Mcculloch Gas Transmission Company, a Wyoming Corporation,plaintiff-appellee, v. Kansas-nebraska Natural Gas Company, a Kansas Corporation,defendant-appellant, 768 F.2d 1199 (10th Cir. 1985)

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US Court of Appeals for the Tenth Circuit - 768 F.2d 1199 (10th Cir. 1985) July 29, 1985

Robert L. Morris of Davis, Graham & Stubbs, Denver Colo. (Lawrence A. Yonkee and Tom C. Toner of Redle, Yonkee & Arney, Sheridan, Wyo., with him on briefs), for defendant-appellant.

Richard Barrett of Hathaway, Speight and Kunz, Cheyenne, Wyo. (Jack B. Speight of Hathaway, Speight and Kunz, Cheyenne, Wyo. and David L. Huard, Los Angeles, Cal., with him on brief), for plaintiff-appellee.

Before HOLLOWAY, Chief Judge, and McKAY, Circuit Judge, and RUSSELL, District Judge* .

DAVID L. RUSSELL, District Judge.

This is an appeal from a trial to the court for breach of a gas purchase contract. Although the appellant sets forth three propositions of error, we find dispositive our affirmative answer to the following: did the trial court err in piercing the corporate veil of two wholly owned subsidiaries of the appellant.

The action below arose from the alleged breach of a "take or pay" clause in a gas purchase contract. In August, 1969, McCulloch Gas Transmission Company entered into a 20 year gas purchase contract with Northern Utilities, Incorporated. Northern Utilities assigned this contract to Northern Gas Company in August, 1974. Both Northern Utilities and Northern Gas are incorporated under the laws of Wyoming and the principal place of business for each is Casper, Wyoming. In September, 1974, Kansas-Nebraska Natural Gas Company, Incorporated [appellant] acquired all of the stock in Northern Utilities and Northern Gas. Appellant is incorporated under the laws of Kansas, and its principal place of business is in Phillipsburg, Kansas.

It is not disputed for the purposes of this appeal that appellant is the alter ego of Northern Utilities and Northern Gas. Appellant asserts, however, that alter ego status alone is insufficient justification for piercing the corporate veil of these wholly owned subsidiaries and allowing suit against the alter ego. In addition to the finding of alter ego, appellant contends the trial court must find that failure to pierce the veil will " 'defeat public convenience, justify wrong, protect fraud, or defend crime.' " Langdon v. Lutheran Brotherhood, 625 P.2d 209 (Wyo.1981) (quoting 1 W. Fletcher, Cyclopedia of the Law of Private Corporations Sec. 41 (Rev.Vol.1974)). This argument is well taken. Wyoming Construction Co. v. Western Casualty & Surety Co., 275 F.2d 97, 103 (10th Cir.), cert. denied 362 U.S. 976, 80 S. Ct. 1061, 4 L. Ed. 2d 1011 (1960); Langdon v. Lutheran Brotherhood, 625 P.2d 209, 213 (Wyo.1981); State v. Nugget Coal Co., 60 Wyo. 51, 144 P.2d 944, 948-49 (1944).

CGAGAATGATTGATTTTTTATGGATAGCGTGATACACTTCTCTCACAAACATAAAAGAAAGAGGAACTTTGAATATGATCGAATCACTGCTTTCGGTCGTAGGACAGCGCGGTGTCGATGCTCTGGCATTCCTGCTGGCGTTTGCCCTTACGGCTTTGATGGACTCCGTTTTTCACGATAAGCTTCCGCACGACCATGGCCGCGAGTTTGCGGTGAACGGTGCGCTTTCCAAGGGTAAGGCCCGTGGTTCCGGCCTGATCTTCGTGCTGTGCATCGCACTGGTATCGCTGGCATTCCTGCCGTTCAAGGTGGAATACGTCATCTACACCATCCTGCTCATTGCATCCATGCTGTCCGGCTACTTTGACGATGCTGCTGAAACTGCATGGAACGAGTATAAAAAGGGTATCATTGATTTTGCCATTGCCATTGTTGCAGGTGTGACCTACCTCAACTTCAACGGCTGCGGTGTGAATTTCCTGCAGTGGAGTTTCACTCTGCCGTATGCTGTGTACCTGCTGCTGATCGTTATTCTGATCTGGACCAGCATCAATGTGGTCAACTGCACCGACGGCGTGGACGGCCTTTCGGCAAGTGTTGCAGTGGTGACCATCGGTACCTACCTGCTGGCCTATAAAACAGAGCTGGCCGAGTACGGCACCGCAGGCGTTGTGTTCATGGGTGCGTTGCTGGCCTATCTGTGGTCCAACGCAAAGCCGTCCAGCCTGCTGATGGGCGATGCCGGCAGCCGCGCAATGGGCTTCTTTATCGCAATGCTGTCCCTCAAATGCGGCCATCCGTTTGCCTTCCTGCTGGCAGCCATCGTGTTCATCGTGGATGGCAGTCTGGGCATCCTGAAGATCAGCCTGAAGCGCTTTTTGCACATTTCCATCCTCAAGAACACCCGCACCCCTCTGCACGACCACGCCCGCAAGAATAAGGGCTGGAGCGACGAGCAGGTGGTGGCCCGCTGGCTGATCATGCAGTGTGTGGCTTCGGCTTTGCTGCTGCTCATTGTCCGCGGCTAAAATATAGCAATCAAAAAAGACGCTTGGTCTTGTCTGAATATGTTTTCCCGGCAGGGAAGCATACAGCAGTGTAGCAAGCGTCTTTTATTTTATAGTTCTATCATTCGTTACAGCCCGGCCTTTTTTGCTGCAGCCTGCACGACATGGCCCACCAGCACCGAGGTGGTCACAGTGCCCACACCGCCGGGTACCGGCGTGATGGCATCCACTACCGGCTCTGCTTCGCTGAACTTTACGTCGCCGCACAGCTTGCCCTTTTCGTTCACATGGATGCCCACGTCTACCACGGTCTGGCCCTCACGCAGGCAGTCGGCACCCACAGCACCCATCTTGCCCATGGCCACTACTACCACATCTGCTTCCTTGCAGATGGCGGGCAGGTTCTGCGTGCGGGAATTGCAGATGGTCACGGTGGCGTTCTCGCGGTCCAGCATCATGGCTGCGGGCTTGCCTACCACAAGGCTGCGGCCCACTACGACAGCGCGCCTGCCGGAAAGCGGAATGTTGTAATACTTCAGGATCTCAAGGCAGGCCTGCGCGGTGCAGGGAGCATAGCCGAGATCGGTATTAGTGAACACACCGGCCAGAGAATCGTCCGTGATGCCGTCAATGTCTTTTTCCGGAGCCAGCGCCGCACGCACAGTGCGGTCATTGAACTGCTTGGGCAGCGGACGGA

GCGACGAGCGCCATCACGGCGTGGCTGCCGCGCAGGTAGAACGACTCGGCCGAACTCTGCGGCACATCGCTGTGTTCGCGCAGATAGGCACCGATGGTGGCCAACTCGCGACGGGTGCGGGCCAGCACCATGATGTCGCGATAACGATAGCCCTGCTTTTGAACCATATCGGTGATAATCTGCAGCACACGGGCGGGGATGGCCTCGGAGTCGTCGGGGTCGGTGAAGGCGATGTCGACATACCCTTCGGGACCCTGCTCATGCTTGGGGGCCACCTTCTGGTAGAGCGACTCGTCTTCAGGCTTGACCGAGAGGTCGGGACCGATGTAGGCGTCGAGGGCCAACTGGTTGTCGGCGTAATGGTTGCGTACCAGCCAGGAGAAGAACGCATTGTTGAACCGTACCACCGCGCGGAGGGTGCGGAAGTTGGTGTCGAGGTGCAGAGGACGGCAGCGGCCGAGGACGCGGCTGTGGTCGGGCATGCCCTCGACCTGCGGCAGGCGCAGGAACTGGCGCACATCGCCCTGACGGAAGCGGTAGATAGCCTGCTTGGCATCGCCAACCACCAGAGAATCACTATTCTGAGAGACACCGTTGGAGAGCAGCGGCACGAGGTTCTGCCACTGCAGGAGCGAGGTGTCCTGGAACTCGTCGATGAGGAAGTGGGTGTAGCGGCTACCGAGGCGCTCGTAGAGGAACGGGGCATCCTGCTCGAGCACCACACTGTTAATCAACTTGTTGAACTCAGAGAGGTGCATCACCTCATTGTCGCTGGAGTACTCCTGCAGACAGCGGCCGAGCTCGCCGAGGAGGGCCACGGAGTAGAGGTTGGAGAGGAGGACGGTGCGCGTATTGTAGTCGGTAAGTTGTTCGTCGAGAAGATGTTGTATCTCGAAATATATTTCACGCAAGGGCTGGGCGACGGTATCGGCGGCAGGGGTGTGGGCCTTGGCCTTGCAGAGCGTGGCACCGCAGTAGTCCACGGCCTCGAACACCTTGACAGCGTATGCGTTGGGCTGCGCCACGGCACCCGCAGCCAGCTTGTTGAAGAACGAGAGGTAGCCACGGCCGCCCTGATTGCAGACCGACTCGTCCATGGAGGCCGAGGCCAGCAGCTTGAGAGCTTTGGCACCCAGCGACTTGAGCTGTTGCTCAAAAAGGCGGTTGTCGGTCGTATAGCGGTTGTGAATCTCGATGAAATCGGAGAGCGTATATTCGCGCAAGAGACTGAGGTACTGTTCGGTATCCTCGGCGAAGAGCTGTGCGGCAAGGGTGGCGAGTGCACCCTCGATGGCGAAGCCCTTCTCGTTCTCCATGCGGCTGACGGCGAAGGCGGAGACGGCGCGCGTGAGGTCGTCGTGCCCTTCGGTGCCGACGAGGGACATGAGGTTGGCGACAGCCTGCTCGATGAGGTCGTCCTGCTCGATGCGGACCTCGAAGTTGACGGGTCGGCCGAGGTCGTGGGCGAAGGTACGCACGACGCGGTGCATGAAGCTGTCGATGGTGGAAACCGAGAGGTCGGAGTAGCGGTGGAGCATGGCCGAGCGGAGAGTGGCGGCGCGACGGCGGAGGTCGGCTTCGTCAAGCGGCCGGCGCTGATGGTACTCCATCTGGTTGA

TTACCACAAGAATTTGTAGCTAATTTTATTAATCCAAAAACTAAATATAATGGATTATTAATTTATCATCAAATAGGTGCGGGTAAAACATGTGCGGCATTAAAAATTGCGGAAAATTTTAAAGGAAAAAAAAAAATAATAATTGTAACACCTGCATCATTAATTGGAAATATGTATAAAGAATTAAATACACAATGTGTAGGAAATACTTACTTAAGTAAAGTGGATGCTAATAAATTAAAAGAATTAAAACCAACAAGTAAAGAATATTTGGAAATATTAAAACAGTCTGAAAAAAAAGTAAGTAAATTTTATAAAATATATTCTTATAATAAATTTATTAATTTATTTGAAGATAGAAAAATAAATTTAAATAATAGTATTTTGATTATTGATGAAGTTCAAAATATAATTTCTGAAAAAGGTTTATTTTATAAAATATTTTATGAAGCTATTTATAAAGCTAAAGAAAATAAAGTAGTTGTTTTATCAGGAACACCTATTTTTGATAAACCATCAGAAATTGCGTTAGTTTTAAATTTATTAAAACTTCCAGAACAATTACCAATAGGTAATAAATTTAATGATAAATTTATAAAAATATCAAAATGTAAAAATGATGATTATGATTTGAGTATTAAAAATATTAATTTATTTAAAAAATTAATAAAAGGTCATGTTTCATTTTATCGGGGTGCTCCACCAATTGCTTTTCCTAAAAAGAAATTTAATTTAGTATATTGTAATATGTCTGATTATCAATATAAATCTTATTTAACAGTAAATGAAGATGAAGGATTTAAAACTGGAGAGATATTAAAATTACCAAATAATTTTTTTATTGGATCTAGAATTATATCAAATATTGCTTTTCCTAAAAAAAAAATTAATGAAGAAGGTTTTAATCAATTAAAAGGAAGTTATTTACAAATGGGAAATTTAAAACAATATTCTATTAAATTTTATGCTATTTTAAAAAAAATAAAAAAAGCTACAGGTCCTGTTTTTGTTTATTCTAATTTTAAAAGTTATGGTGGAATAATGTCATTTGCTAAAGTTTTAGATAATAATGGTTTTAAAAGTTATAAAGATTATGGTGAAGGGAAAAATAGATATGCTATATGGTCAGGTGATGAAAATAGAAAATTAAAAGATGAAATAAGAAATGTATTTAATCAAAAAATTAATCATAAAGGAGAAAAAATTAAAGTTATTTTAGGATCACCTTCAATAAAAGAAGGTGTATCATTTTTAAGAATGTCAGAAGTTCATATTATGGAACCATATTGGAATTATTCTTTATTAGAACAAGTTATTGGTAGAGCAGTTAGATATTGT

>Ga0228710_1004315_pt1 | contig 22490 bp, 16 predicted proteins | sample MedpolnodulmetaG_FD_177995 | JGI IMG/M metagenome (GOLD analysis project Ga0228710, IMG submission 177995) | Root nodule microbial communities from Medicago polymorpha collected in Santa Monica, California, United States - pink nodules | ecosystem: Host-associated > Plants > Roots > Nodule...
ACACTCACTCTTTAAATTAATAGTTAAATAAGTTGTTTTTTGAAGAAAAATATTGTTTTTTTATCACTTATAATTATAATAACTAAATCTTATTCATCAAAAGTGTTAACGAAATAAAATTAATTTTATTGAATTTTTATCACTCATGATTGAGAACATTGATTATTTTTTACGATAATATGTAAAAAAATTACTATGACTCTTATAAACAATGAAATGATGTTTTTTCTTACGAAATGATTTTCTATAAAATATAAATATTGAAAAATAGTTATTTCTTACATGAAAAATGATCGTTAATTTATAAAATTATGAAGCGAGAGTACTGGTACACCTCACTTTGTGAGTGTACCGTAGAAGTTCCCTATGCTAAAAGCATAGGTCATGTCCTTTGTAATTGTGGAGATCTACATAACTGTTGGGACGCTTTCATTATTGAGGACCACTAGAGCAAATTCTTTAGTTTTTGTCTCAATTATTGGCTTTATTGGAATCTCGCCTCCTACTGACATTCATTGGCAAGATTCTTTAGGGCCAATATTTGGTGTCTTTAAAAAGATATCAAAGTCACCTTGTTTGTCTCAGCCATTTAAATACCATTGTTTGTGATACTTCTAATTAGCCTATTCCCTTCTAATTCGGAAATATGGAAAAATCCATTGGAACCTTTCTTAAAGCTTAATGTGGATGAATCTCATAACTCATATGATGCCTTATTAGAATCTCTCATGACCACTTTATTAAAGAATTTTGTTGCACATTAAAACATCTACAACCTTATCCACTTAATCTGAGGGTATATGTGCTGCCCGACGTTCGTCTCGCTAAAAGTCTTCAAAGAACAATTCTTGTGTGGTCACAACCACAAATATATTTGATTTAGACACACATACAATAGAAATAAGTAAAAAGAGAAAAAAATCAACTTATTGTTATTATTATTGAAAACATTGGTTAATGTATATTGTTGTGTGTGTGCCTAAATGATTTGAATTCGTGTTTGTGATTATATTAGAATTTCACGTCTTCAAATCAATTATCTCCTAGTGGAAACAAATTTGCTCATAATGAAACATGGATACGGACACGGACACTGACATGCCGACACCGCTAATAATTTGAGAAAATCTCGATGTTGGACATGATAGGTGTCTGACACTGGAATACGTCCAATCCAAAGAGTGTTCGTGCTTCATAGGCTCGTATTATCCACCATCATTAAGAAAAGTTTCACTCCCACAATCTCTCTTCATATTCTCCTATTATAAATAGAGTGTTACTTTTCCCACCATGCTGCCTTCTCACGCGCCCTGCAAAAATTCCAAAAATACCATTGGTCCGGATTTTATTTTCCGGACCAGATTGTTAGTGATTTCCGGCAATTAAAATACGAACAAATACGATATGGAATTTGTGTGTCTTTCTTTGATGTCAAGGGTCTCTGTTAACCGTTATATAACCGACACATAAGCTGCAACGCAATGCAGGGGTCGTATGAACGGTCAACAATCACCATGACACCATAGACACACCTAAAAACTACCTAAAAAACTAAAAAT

The theory of alter ego has been adopted by the courts in those cases where the idea of corporate entity has been used as a subterfuge and to observe it would work an injustice. The standards for the application of alter ego principles are high, and the imposition of liability notwithstanding the corporate shield is to be exercised reluctantly and cautiously.

1 Fletcher, supra Sec. 41.10. The appellant correctly asserts that the trial court made no findings beyond the existence of alter ego to support its disregard of the corporate identities of the subsidiaries. The appellee contends that a finding of fundamental unfairness or injustice is implied in the trial court's findings of fact and conclusions of law.

We cannot agree. The trial court's findings and conclusions give no hint of hardship to be suffered by appellee in the absence of piercing the corporate identities. Appellee advances the general proposition that it would be unfair and unjust to allow Kansas-Nebraska to control its subsidiaries and not stand accountable. As an aspect of this general unfairness, appellee states that it was highly inconvenient for them to attempt to deal with the subsidiaries, when they might have fared better dealing with Kansas-Nebraska directly. The Wyoming cases cited by appellee do not support a disregard of corporate identity for such reasons. Rather they support a higher showing of unfairness and disregard the separate identities only where doing so will "prevent fraud, injustice, or wrong." Wyoming Construction Co. v. Western Casualty & S. Co., 275 F.2d 97, 103 (10th Cir. 1960) (applying Wyoming and citing Caldwell v. Roach, 44 Wyo. 319, 12 P.2d 376 (1932)). Neither appellee's argument nor the evidence cited in support of the argument justify piercing the corporate identities of the subsidiaries under the law of Wyoming.

We hold the trial court erred in piercing the corporate identities of the subsidiaries and holding the appellant liable for the acts of its subsidiaries.1  Therefore, the judgment of the trial court against appellant is reversed, and the cause remanded for entry of judgment in favor of the appellant.



Honorable David L. Russell, United States District Judge for the Northern, Eastern and Western Districts of Oklahoma, sitting by designation


We do not agree, as the appellant argues, that the absence of these findings raises a jurisdictional question. Cf. Publicker Industries, Inc. v. Roman Ceramics Corp., 603 F.2d 1065 (3rd Cir. 1979)